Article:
Andre Picard André is an eight-time nominee for the National Newspaper Awards, and past winner of prestigious Michener Award for Meritorious Public Service Journalism. He was named Canada’s first “Public Health Hero” by the Canadian Public Health Association, as a “Champion of Mental Health” by the Canadian Alliance on Mental Illness and Mental Health, and received the Queen Elizabeth II Diamond Jubilee Medal for his dedication to improving healthcare. When it comes to public health, he knows what he is talking about.
Writing today in the Globe and Mail Picard said “we don’t need politicians to be shocked and appalled any more. We don’t need their crocodile tears, we don’t need their fist-shaking vows and never fulfilled promises to ‘fix this once and for all.’” And we don’t need any more inquiries or Royal Commissions or earnest 1200-page reports that gather dust on the shelf.”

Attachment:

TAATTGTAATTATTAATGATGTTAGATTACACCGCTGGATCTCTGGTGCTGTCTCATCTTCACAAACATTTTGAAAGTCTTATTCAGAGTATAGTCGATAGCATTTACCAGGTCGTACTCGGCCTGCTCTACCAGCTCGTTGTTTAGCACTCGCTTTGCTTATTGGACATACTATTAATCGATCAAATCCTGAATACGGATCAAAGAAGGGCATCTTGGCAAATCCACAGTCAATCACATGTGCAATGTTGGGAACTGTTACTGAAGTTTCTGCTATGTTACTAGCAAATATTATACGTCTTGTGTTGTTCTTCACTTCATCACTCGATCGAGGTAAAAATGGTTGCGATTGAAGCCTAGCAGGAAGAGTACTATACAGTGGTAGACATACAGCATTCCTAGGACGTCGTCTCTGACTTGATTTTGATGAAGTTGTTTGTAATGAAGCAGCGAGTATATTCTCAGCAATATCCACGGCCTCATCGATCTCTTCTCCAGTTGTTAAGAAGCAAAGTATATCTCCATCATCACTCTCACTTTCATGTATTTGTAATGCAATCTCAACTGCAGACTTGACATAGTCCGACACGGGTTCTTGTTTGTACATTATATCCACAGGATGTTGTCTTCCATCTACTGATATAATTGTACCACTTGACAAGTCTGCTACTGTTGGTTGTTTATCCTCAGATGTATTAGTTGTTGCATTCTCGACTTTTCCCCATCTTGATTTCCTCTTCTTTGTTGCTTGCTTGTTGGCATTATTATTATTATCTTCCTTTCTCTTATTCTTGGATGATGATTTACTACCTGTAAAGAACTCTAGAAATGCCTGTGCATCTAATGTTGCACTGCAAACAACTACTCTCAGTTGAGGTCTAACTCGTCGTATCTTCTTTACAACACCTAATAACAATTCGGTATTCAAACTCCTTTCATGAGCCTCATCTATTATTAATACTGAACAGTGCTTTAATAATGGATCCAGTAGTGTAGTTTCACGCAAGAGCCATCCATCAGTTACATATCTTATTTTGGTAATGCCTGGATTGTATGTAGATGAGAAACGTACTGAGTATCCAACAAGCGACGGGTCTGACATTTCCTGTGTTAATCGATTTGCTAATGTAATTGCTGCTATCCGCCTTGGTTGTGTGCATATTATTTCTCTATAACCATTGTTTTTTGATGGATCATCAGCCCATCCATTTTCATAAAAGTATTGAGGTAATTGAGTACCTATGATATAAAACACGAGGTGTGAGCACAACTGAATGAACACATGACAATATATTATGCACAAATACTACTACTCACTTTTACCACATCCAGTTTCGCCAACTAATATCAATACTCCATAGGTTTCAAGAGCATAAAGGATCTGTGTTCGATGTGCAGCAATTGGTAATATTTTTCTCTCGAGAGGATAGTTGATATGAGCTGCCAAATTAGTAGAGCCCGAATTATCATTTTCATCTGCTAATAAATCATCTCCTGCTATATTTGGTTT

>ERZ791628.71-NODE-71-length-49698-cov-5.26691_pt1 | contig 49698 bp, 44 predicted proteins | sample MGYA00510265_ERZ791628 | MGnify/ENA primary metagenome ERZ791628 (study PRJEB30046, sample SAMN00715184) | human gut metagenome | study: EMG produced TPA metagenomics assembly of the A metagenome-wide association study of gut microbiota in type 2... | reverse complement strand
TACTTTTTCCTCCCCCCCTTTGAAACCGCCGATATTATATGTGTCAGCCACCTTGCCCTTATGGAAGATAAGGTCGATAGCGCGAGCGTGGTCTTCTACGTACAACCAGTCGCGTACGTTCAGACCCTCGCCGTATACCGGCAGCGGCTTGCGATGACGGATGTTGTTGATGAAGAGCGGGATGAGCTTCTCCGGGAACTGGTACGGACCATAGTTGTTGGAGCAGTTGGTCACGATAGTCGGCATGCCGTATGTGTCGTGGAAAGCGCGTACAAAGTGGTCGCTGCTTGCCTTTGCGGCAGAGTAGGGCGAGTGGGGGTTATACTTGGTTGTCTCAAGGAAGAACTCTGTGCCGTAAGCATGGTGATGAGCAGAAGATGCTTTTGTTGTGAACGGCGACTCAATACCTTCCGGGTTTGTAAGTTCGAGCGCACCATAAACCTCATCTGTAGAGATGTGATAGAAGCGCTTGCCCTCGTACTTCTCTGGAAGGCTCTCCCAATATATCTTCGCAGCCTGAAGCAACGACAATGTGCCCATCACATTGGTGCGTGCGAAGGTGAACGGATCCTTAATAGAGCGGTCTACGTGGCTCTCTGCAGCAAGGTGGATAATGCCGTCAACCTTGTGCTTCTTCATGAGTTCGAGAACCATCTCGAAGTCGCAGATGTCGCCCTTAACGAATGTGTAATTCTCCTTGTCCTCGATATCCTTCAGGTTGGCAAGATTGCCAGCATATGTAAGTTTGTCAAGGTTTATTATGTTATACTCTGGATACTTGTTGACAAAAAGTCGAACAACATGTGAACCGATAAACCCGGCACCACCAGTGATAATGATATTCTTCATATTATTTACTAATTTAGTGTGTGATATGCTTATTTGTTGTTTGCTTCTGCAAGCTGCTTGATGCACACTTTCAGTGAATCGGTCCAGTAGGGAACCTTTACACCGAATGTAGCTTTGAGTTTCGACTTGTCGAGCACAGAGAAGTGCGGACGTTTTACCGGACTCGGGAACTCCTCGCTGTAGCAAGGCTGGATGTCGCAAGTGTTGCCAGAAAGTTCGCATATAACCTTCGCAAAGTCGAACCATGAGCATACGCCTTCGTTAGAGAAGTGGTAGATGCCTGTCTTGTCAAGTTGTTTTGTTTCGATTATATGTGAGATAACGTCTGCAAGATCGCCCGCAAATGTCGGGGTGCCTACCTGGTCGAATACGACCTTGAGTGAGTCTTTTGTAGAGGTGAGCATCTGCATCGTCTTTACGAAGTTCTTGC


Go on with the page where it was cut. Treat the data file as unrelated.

Opposition leader Andrea Horwath is making a spectacle of herself with her histrionics yesterday when the military report on 5 long term care homes was released and again today in Question Period, trotting out old bromides like calling for the resignation of the Long-Term Care minister. Her response is so predictable, so trite, so obviously pandering to her base, so devoid of any real solution as to be an embarrassment. This crisis covers decades and governments of every stripe including the NDP.
As Picard points out everybody knows what is needed and have known for years. It starts with enough money to develop and sustain a workforce of properly trained and incented care workers. We need better home care so fewer people need to go into long-term care. We need better and more sustained oversight. We need affordable and accessible care to reduce the waiting lists. We know all this now. We don’t need Horwath’s “show trial” enquiry—which will be nothing more than a platform for mock outrage. The only decision that needs to be made is how much money are we as a society willing to pay to fix the system, and then get on with the solutions.